Morawiecki spoke repeatedly of a return to “normality”, referring both to PiS’s economic policies and its conservative vision of the traditional family which has won over voters but has been criticized by opponents for encouraging homophobia.
He promised new welfare programs to help families with at least three children and the elderly.
In separate comments, PiS leader Jaroslaw Kaczynski said: “Our society… must be based on the Polish family, the family in its traditional sense. A family which takes the form of a relationship between a man and a woman.”
Opposition lawmakers criticized PiS’s vision of normality.
“The desire for normality means the rule of law and economic prudence, and you break those principles day after day,” said Grzegorz Schetyna, leader of the largest opposition party, Civic Platform.
Morawiecki’s government won a vote of confidence in a late-evening session on Tuesday, with 237 deputies out of 454 lending him their support.
CONCERNS OVER RULE OF LAW
Since returning to power in 2015, PiS has introduced changes to how courts are run and altered some of the rules governing the Constitutional Tribunal and the Supreme Court.
The European Commission, the EU executive, responded by launching legal action over reforms which it says threaten the rule of law and the independence of the judiciary.
The European Court of Justice ruled on Tuesday that it was up to Poland’s Supreme Court to decide on the independence of the Disciplinary Chamber and the National Judiciary Council, offering some criteria on adherence to EU law.
Morawiecki gave no details of the next steps PiS plans to take in its reforms of the judiciary. The party says further reforms are intended to make the court system more efficient but opponents say the reforms made so far have politicized it.
PiS has said it will keep a balanced budget in 2020, benefiting from one-off revenues and fast economic growth, although some economists say such plans are too ambitious at a time when the European economy is slowing down.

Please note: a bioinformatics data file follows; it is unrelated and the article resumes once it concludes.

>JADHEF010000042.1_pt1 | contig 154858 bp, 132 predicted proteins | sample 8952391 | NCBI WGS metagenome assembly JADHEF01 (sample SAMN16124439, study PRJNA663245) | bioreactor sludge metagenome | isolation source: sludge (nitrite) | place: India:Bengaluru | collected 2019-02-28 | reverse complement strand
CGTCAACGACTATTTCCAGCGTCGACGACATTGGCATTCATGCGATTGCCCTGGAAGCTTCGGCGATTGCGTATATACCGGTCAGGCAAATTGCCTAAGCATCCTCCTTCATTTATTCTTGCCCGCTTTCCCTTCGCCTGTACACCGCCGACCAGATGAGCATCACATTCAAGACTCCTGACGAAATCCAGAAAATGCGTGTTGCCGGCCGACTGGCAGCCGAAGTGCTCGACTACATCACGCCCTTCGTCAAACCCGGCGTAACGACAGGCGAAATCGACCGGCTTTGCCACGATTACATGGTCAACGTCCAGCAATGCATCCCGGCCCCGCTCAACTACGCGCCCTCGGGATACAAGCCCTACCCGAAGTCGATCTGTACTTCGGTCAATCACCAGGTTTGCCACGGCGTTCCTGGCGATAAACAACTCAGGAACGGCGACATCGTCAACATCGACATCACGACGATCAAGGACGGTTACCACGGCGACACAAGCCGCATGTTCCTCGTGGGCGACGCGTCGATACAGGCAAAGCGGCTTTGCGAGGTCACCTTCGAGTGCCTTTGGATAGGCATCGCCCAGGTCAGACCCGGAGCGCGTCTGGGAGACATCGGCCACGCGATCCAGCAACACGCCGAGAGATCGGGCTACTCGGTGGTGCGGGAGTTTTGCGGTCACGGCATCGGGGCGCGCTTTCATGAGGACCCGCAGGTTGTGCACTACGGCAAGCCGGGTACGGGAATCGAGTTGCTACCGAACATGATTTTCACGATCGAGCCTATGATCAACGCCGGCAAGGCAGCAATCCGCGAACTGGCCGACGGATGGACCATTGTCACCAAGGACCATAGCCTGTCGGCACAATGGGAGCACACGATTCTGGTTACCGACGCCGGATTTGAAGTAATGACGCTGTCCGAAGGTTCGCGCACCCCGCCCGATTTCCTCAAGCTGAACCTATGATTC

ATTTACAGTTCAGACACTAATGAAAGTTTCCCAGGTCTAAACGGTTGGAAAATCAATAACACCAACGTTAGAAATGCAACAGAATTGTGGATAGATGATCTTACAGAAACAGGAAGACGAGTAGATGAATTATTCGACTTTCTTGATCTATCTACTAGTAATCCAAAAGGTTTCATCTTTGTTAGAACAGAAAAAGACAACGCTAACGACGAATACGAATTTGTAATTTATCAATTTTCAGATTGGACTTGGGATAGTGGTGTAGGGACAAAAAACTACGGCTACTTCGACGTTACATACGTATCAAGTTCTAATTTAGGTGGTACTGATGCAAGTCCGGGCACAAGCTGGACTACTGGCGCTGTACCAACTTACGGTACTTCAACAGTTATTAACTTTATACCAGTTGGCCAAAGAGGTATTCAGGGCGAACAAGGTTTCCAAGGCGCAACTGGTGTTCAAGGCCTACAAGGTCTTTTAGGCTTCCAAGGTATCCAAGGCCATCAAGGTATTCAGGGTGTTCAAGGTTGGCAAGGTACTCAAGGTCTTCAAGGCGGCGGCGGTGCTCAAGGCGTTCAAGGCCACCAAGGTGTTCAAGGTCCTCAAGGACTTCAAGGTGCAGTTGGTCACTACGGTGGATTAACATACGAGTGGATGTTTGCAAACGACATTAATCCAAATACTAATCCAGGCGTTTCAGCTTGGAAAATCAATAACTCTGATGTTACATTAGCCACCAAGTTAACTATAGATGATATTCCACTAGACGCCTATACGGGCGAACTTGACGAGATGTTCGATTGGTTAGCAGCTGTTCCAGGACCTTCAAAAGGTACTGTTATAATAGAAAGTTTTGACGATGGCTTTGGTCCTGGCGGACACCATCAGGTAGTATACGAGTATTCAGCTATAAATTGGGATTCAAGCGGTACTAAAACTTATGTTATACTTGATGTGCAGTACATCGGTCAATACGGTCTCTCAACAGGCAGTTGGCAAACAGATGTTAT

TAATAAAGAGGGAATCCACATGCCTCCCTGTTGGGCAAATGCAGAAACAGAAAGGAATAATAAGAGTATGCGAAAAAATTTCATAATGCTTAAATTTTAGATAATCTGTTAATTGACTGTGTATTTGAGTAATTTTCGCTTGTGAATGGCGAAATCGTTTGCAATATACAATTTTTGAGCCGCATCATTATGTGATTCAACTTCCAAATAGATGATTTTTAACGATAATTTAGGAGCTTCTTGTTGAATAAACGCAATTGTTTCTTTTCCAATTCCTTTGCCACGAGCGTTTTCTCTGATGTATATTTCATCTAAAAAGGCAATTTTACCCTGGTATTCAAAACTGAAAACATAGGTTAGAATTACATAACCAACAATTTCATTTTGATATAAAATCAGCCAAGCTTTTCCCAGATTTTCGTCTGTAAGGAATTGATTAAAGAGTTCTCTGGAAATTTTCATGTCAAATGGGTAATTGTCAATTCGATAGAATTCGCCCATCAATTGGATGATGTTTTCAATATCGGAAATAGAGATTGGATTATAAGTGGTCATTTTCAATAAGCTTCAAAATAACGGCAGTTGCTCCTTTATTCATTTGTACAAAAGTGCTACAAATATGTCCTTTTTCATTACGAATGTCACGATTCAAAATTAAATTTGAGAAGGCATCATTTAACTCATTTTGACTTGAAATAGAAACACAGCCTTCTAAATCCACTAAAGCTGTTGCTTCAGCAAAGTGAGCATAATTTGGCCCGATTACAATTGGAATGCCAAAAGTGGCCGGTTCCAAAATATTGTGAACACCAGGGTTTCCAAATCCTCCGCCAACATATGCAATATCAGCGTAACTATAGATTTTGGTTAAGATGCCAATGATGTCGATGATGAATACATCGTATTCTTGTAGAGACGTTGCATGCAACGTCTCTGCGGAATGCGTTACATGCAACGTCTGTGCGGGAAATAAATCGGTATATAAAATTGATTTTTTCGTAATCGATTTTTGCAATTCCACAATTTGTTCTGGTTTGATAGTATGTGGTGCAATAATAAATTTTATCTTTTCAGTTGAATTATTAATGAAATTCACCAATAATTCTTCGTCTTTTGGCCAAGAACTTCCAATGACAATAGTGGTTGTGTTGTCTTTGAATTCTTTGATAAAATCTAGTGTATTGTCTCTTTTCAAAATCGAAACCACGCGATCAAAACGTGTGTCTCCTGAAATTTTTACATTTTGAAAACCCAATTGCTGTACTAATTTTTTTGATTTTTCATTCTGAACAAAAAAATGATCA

(Reporting by Agnieszka Barteczko, Alan Charlish, Joanna Plucinska, Anna Koper, Pawel Florkiewicz and Alicja Ptak; Editing by Timothy Heritage)
Cyclical Stocks That Will Lead as Economy Rebounds
Cyclical stocks are beating the market, and should continue to outperform in 2020 as the U.S. economy rebounds, Goldman Sachs forecasts. Since late August, the S&P 500 is up by 9%, cyclical stocks have advanced by 12%, but defensive stocks have lagged with an 8% gain, per Goldman’s current US Weekly Kickstart report.
“The relative performance of Cyclicals vs. Defensives suggests the equity market is anticipating an acceleration in US economic growth during the coming months,” Goldman says. “Investors who want to capture further cyclical upside can improve risk-reward by narrowing their focus to select cyclical stocks,” they add.
Among the 24 stocks that passed Goldman’s Cyclically-Attractive Risk-Reward screen are these 10, which are expected to post a sharp acceleration in their EPS growth in 2020 compared to the previous year. Goldman for example, forecasts that CommScope Holdings Co. Inc. (COMM) will post 2020 earnings growth that’s 17 percentage points (pp) higher than this year. Other companies include Lincoln National Corp. (LNC), 79 pp higher, Harley-Davidson Inc. (HOG), 38 pp, Urban Outfitters Inc. (URBN), 30 pp, Kohl’s Corp. (KSS), 11 pp, 3M Co. (MMM), 17 pp, MetLife Inc. (MET), 12 pp, Lear Corp. (LEA), 42 pp, Prosperity Bancshares Inc. (PB), 35 pp, and Evercore Inc. (EVR), 18 pp.
- Goldman Sachs forecasts accelerating U.S. GDP growth in 2020.
- They identified cheap cyclical stocks with significant upside potential.
- These stocks are highly sensitive to economic data surprises.
Significance For Investors
Goldman screened the Russell 1000 Index for stocks with high historical share price sensitivity to economic data surprises, but whose current valuations, as measured by forward P/E ratios, are significantly below both their own 5-year averages and the average for the index. Goldman excluded energy stocks, based on their forecast of flat oil prices, and semiconductor stocks, given that shipments have recovered to trend. Among the stocks listed above, Urban Outfitters and Prosperity Bancshares are the most economically-sensitive.
The median stock in the basket has a forward P/E of 11 times projected earnings over the next 12 months, versus a 5-year average of 14 times, and a current figure of 19 times for the median Russell 1000 stock. While the median stock in the basket has a projected EPS growth rate in 2020 of 7%, versus 8% for the median Russell 1000 stock, its growth rate is forecast to improve by 9 percentage points from 2019 to 2020, versus an improvement of only 3 percentage points for the median stock in the index.
Goldman sees signs that the U.S. economy is rebounding, which should give cyclical stocks additional upside. They cite recent positives in non-farm payroll growth, home sales, retail sales, the ISM Manufacturing Index, and the ISM Non-Manufacturing Index. They forecast U.S real GDP to grow by 2.1% in 2020, versus the consensus projection of 1.8%.